Ed Balls, speaking on the Andrew Marr show, reiterated his HS2 scepticism, saying there would be no "blank cheque" for the project under a future Labour government and that "the costs have got to come down". According to a new Opinium poll for the Observer, just over a third of people (36%) back HS2, while just under a third (30%) oppose it.


An interesting Benn-related story in the Observer:

"Tony Benn's eldest son, Stephen, has inherited the title that his father renounced in 1963 and become the 3rd Viscount Stansgate. The new peer will not be eligible to sit in the Lords because of reforms made by the Labour government in 1999. The succession brings the story of the peerage almost full circle. Benn's father, a Labour minister, was created Viscount Stansgate of Stansgate in the County of Essex in 1942 and sat in the Lords as an hereditary peer. On his father's death, Anthony Wedgwood Benn, later known as Tony Benn, became the second Viscount Stansgate, disqualifying him from staying in the Commons. He was still eligible to stand in the resulting Bristol South East byelection, which he won, but insisted on his right to abandon the peerage and kept his Commons seat in a byelection on 4 May 1961 prompted by his succession. However, an election court gave the seat to the Tory runner-up, Malcolm St Clair. But eventually the Conservative government accepted the need for a change in the law. The Peerage Act 1963, allowing renunciation of peerages, became law on 31 July 1963 and just 22 minutes later he became the first peer to renounce his title. However, under the law the title continues to pass through the generations."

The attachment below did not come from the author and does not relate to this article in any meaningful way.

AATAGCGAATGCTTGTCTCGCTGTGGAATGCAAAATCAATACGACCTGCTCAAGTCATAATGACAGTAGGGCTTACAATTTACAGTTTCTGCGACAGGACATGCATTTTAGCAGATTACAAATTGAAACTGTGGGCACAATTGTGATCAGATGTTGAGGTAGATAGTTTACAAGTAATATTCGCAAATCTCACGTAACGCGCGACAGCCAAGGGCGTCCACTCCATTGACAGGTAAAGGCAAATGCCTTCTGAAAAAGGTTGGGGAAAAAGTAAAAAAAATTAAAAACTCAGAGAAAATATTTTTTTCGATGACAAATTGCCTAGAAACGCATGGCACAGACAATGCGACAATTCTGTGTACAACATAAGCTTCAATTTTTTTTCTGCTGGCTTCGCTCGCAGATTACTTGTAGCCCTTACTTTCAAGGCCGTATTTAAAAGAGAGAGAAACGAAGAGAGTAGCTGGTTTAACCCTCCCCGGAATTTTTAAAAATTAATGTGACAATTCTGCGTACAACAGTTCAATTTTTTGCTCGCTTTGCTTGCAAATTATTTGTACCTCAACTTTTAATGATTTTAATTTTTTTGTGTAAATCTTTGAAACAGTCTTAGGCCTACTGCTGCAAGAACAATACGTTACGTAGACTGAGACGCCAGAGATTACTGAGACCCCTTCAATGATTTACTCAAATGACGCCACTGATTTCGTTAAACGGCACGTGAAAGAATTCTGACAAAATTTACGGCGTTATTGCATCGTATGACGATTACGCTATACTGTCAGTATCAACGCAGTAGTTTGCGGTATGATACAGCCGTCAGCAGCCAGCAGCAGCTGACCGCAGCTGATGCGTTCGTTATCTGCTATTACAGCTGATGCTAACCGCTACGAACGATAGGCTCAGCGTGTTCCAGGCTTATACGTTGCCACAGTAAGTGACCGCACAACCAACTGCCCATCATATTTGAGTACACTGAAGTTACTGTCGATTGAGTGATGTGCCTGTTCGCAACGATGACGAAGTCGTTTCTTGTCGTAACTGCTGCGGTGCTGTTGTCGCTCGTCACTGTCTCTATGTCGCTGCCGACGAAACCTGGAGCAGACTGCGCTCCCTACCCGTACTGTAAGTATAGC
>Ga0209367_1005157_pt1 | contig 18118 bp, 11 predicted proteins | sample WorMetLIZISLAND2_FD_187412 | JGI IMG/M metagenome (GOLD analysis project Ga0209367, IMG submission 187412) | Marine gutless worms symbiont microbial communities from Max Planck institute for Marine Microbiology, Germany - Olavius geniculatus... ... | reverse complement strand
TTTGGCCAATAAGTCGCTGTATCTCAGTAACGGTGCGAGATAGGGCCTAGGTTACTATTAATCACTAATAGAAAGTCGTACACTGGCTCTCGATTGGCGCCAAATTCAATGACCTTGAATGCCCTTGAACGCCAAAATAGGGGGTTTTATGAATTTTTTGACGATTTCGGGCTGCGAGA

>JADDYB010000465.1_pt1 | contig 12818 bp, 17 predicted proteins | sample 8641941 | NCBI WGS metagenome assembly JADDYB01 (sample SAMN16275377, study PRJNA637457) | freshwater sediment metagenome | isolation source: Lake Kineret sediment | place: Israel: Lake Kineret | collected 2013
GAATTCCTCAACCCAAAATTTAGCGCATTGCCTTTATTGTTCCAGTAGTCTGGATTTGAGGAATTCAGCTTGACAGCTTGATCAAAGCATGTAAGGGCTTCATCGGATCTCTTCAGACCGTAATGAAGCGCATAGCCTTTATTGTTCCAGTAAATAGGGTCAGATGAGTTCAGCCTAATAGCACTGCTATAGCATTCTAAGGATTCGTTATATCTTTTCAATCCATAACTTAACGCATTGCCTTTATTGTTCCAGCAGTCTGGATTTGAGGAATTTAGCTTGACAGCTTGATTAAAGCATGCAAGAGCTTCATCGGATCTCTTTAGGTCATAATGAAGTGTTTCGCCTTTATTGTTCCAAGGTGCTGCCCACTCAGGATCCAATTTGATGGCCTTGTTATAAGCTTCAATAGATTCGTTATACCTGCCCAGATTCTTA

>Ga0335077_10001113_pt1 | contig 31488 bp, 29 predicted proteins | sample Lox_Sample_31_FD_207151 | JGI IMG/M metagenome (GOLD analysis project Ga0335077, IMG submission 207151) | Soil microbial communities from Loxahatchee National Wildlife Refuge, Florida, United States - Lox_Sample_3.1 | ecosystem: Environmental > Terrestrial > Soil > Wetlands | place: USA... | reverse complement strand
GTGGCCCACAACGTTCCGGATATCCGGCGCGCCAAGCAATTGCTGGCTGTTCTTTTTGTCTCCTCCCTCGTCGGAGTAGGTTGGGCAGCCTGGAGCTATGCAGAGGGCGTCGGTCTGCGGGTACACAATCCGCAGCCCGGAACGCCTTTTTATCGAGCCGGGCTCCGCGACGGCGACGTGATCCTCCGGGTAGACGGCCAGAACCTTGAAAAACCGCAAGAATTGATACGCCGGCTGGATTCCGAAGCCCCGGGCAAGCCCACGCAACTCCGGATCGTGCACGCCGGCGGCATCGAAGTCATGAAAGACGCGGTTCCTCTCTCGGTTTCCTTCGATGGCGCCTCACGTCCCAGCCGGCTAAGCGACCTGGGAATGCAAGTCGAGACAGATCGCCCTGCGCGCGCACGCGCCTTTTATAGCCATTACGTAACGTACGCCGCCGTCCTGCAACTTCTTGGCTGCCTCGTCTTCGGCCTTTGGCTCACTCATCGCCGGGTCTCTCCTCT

From the Sunday Times/YouGov poll:

Labour 40

Conservatives 33

Ukip 12

Lib Dems 8

That would give Labour a majority of 86.

From the Independent on Sunday/Sunday Mirror/ComRes poll:

Labour 35

Conservatives 32

Ukip 16

Lib Dems 9

That would give Labour a majority of 28.

From the Observer/Opinium poll:

Labour 35

Conservatives 30

Ukip 16

Lib Dems 10

That would give Labour a majority of 52.


@RogerHelmerMEP Cameron's EU shopping list doesn't address fisheries, green nonsense & energy prices, employment rules. Totally inadequate.

@LucyMPowell Not a political point, but how long is Osborne's tie?? #marrshow

@faisalislam Salmond must be high fiving most of Aberdeen at sight of "ed and george" talking about indyref together from same Marr sofa


Andrew Rawnsley, writing in the Observer, says: "Tony Benn: charismatic leader of the left damned by warm Tory praises."

Matthew D'Ancona, writing in the Sunday Telegraph, says: "Tony Benn’s battles still rage across British politics."

Boris Johnson, writing in the Mail on Sunday, says: "Why I will lead the Tory fight against Vince Cable's mansion tax."

Got something you want to share? Please send any stories/tips/quotes/pix/plugs/gossip to Mehdi Hasan (mehdi.hasan@huffingtonpost.com) or Ned Simons (ned.simons@huffingtonpost.com). You can also follow us on Twitter: @mehdirhasan, @nedsimons and @huffpostukpol